The Village Pourhouse, 64 Third Ave. Rating: 3 L's
I stood on a bustling Third Avenue corner, contemplating the task at hand. I asked myself how much I really loved beer. I questioned my dignity. I wondered whether or not someone was going to see me cross the threshold of normalcy into this third tier of frat-house hell. After a couple deep breaths, I puffed up my chest, scrounged up my courage, and walked into the Village Pourhouse for the jetsetting “Beers Around the World” tasting put on by owner/beer sommelier Kevin Hooshangi.
Once inside, the mind-changing powers of pure 24-tapped eye-candy become aggressively apparent: the ear-piercing noise and ADD-inducing TVs can create a bit of a challenge for even the most engaging of speakers. But there’s something uniquely comforting about the incredible beer list that plays center stage during the monthly tastings.
After a brief introduction from Mr. Hooshangi, the journey into the land of fine-crafted brew commences, with extra time taken to explain everything from how to pour specific beers, to how and why one should swirl that floral Belgian they hold in their Bud-victimized hands. Kevin is a firm believer in the idea that beer should “never be pretentious,” and it’s this ideology that keeps the tasting open for the lousiest question. Step by step he guides drinkers from watery immaturity into a tornado of flavors from around the world. On my particular visit, the likes of Blue Point Toasted Lager (USA), Hitachino Ginger (Japan), Orval (Belgium), La Chouffe (Belgium), and Sinebrychoff Porter (Finalnd) were served to show the depth of the Pourhouse’s vast inventory. Each tasting consists of a general theme (this one must’ve been “How to Forget Your Name in Less Than a Belgian Bottle”) with Kevin hand-picking the selections based on his vast knowledge of 50-plus bottled beers.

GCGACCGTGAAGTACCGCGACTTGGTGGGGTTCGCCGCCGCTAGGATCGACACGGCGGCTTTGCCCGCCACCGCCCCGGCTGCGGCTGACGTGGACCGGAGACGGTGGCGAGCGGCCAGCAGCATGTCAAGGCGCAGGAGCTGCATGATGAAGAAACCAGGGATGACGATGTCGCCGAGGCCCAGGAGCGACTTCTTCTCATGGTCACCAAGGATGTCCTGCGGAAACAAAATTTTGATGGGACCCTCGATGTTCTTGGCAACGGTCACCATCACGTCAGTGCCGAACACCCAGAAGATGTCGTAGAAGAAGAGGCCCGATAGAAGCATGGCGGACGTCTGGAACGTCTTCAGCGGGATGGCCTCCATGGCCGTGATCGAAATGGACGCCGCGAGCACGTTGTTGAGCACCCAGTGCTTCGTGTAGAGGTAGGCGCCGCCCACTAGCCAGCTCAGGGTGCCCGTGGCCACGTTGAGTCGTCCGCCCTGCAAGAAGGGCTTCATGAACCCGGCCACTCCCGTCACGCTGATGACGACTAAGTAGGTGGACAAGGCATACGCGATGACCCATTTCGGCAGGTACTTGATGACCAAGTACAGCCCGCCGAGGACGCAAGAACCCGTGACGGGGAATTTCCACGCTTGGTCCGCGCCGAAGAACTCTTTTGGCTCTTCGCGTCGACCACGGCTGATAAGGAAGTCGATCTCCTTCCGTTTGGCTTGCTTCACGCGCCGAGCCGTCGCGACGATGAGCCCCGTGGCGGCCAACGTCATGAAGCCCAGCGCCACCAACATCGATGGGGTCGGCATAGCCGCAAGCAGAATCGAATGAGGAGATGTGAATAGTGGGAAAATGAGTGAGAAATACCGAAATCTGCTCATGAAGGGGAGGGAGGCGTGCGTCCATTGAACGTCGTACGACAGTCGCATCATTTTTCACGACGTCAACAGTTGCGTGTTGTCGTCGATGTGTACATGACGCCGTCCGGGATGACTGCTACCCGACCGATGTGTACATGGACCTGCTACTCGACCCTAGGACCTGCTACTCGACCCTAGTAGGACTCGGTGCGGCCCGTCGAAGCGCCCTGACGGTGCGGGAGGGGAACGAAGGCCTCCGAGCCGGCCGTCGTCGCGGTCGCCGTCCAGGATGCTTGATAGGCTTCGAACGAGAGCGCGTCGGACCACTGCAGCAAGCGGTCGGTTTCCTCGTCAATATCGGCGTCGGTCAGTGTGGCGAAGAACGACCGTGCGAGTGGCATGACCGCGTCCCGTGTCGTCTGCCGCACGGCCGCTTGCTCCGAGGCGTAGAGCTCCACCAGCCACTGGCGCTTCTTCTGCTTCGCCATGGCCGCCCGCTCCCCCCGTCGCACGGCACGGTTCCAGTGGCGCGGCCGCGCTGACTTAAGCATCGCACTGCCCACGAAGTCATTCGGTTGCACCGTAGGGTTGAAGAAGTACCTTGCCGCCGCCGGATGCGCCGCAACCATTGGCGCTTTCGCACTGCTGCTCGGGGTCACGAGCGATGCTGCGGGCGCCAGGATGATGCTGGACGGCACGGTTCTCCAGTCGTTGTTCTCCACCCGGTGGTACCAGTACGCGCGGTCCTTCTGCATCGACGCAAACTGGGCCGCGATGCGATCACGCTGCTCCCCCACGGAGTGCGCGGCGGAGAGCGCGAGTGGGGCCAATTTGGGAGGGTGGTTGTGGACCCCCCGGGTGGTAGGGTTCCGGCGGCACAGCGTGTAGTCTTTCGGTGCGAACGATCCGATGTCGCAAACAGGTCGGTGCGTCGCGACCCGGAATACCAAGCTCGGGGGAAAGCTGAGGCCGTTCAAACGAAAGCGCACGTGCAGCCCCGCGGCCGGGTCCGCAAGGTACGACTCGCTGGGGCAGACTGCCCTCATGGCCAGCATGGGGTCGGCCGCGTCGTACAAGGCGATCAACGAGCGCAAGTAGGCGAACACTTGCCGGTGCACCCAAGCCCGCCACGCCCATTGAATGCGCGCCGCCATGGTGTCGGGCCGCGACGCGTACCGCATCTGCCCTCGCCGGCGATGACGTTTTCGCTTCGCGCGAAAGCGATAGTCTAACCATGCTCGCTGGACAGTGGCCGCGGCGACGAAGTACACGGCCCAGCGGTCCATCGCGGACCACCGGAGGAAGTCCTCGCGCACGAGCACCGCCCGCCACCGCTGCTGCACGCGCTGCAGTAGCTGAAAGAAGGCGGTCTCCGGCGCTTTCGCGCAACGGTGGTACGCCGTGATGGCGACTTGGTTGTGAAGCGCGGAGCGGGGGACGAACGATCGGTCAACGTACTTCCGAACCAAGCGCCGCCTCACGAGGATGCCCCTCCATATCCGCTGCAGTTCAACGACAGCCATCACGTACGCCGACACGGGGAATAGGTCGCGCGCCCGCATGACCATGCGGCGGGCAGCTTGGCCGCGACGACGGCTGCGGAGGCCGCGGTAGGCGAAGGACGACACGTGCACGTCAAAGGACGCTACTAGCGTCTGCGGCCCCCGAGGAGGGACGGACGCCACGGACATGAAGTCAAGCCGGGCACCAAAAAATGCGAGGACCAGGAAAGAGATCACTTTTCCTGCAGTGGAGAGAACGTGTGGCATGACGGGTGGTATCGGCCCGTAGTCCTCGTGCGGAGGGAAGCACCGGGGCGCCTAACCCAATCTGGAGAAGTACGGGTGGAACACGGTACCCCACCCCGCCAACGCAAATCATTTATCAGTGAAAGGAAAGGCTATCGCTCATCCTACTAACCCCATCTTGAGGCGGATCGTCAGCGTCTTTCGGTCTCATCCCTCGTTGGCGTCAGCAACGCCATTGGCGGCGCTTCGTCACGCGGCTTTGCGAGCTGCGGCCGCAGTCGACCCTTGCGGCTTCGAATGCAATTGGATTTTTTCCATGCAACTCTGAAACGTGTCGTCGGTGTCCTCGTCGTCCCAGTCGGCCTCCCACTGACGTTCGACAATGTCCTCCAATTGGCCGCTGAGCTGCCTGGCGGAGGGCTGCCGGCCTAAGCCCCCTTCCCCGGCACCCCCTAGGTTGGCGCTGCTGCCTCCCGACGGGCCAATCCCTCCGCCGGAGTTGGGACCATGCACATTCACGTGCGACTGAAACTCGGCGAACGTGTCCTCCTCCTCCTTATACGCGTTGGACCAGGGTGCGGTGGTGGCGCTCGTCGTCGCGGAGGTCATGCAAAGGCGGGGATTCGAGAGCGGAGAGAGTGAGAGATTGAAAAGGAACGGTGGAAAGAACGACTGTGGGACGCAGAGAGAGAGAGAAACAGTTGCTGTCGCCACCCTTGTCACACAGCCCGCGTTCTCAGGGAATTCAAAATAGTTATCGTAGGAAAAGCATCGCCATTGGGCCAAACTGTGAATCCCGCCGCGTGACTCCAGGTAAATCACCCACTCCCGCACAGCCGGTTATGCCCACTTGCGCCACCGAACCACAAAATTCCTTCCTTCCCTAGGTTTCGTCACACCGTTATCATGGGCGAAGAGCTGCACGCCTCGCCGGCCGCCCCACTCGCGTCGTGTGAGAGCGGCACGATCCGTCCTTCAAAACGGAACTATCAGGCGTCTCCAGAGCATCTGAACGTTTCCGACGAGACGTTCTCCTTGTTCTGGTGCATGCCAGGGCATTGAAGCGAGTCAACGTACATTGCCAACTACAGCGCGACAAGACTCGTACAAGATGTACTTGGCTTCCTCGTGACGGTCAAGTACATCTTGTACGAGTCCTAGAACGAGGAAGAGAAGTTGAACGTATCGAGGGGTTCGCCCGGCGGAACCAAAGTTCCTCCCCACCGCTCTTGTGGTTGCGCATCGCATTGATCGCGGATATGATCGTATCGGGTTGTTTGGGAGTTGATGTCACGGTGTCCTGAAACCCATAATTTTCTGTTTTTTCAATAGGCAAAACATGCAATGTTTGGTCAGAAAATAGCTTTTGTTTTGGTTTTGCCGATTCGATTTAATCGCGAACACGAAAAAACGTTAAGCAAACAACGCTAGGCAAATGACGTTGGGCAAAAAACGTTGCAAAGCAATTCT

Despite all the quality beer, the Pourhouse still has a hard time shaking the neon-noise that scares many a beer-lover away. The three themed rooms definitely provide options for return visits (well, for two at least), but the at-a-10-when-I-need-you-at-a-6 atmosphere, kind of hurts the monthly tastings. Luckily, Mr. Hooshangi carries enough personality and passion for all-things-beer to help drinkers not only appreciate the liquid craft, but take pride in the fact they just survived a Swedish porter and three renditions of the Georgetown fight song that nobody knew existed.